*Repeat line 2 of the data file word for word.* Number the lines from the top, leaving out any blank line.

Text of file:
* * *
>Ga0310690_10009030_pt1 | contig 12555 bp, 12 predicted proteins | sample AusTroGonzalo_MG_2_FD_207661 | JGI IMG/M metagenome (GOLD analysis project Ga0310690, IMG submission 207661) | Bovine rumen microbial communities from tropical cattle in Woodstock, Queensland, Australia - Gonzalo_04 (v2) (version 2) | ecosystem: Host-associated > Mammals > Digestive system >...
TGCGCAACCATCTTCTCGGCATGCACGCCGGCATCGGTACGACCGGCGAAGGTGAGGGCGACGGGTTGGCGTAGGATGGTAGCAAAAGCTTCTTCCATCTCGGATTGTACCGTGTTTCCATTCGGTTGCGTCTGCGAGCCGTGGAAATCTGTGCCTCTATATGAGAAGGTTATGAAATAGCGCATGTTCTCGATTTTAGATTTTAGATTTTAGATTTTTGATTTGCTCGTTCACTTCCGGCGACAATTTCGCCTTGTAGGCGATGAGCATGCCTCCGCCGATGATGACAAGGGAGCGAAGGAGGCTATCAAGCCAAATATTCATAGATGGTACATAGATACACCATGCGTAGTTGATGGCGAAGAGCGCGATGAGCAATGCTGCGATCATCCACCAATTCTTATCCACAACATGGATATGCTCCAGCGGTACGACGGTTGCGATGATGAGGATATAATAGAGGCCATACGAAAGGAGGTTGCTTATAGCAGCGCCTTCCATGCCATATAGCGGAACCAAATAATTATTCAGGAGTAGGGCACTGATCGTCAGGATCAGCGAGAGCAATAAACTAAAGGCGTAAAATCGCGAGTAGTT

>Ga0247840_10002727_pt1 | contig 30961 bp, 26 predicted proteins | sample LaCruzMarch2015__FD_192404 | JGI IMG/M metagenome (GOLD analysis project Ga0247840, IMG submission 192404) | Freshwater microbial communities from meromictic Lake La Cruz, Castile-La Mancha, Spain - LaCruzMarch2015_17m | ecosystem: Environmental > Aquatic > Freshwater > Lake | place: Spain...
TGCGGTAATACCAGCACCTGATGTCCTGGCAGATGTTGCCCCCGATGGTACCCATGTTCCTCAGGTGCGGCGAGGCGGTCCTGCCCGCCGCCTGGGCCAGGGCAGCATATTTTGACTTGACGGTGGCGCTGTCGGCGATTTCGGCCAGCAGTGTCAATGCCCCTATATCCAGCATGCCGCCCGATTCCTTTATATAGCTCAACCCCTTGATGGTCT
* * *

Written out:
TGCGCAACCATCTTCTCGGCATGCACGCCGGCATCGGTACGACCGGCGAAGGTGAGGGCGACGGGTTGGCGTAGGATGGTAGCAAAAGCTTCTTCCATCTCGGATTGTACCGTGTTTCCATTCGGTTGCGTCTGCGAGCCGTGGAAATCTGTGCCTCTATATGAGAAGGTTATGAAATAGCGCATGTTCTCGATTTTAGATTTTAGATTTTAGATTTTTGATTTGCTCGTTCACTTCCGGCGACAATTTCGCCTTGTAGGCGATGAGCATGCCTCCGCCGATGATGACAAGGGAGCGAAGGAGGCTATCAAGCCAAATATTCATAGATGGTACATAGATACACCATGCGTAGTTGATGGCGAAGAGCGCGATGAGCAATGCTGCGATCATCCACCAATTCTTATCCACAACATGGATATGCTCCAGCGGTACGACGGTTGCGATGATGAGGATATAATAGAGGCCATACGAAAGGAGGTTGCTTATAGCAGCGCCTTCCATGCCATATAGCGGAACCAAATAATTATTCAGGAGTAGGGCACTGATCGTCAGGATCAGCGAGAGCAATAAACTAAAGGCGTAAAATCGCGAGTAGTT